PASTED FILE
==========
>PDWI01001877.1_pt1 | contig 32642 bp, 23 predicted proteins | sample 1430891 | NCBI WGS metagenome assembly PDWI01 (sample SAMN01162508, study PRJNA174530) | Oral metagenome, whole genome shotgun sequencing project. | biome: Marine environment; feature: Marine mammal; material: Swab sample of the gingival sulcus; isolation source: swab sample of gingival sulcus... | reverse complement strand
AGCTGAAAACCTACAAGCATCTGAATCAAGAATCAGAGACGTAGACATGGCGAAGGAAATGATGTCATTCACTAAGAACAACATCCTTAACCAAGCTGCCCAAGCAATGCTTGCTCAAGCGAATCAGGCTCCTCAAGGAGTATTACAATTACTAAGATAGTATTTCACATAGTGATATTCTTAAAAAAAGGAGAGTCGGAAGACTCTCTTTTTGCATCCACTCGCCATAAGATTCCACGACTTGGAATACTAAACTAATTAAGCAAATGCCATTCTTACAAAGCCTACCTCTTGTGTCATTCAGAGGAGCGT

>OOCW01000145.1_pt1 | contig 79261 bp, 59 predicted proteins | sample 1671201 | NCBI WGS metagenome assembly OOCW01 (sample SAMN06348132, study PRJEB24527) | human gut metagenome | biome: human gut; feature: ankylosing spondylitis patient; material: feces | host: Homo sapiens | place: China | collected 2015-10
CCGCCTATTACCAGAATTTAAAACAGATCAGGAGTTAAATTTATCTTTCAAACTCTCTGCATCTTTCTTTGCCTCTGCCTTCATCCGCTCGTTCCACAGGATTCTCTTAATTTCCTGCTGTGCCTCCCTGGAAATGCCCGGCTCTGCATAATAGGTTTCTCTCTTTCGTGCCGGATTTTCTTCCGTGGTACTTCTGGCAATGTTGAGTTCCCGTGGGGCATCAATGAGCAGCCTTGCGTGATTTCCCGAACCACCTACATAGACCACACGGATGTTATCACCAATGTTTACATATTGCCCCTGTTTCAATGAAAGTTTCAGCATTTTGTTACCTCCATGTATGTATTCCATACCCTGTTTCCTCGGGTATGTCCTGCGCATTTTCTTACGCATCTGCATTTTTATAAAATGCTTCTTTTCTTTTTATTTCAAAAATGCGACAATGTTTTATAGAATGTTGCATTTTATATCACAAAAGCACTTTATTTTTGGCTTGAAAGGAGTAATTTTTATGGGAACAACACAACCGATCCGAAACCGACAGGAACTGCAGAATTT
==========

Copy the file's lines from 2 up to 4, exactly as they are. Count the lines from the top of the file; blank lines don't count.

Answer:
AGCTGAAAACCTACAAGCATCTGAATCAAGAATCAGAGACGTAGACATGGCGAAGGAAATGATGTCATTCACTAAGAACAACATCCTTAACCAAGCTGCCCAAGCAATGCTTGCTCAAGCGAATCAGGCTCCTCAAGGAGTATTACAATTACTAAGATAGTATTTCACATAGTGATATTCTTAAAAAAAGGAGAGTCGGAAGACTCTCTTTTTGCATCCACTCGCCATAAGATTCCACGACTTGGAATACTAAACTAATTAAGCAAATGCCATTCTTACAAAGCCTACCTCTTGTGTCATTCAGAGGAGCGT

>OOCW01000145.1_pt1 | contig 79261 bp, 59 predicted proteins | sample 1671201 | NCBI WGS metagenome assembly OOCW01 (sample SAMN06348132, study PRJEB24527) | human gut metagenome | biome: human gut; feature: ankylosing spondylitis patient; material: feces | host: Homo sapiens | place: China | collected 2015-10
CCGCCTATTACCAGAATTTAAAACAGATCAGGAGTTAAATTTATCTTTCAAACTCTCTGCATCTTTCTTTGCCTCTGCCTTCATCCGCTCGTTCCACAGGATTCTCTTAATTTCCTGCTGTGCCTCCCTGGAAATGCCCGGCTCTGCATAATAGGTTTCTCTCTTTCGTGCCGGATTTTCTTCCGTGGTACTTCTGGCAATGTTGAGTTCCCGTGGGGCATCAATGAGCAGCCTTGCGTGATTTCCCGAACCACCTACATAGACCACACGGATGTTATCACCAATGTTTACATATTGCCCCTGTTTCAATGAAAGTTTCAGCATTTTGTTACCTCCATGTATGTATTCCATACCCTGTTTCCTCGGGTATGTCCTGCGCATTTTCTTACGCATCTGCATTTTTATAAAATGCTTCTTTTCTTTTTATTTCAAAAATGCGACAATGTTTTATAGAATGTTGCATTTTATATCACAAAAGCACTTTATTTTTGGCTTGAAAGGAGTAATTTTTATGGGAACAACACAACCGATCCGAAACCGACAGGAACTGCAGAATTT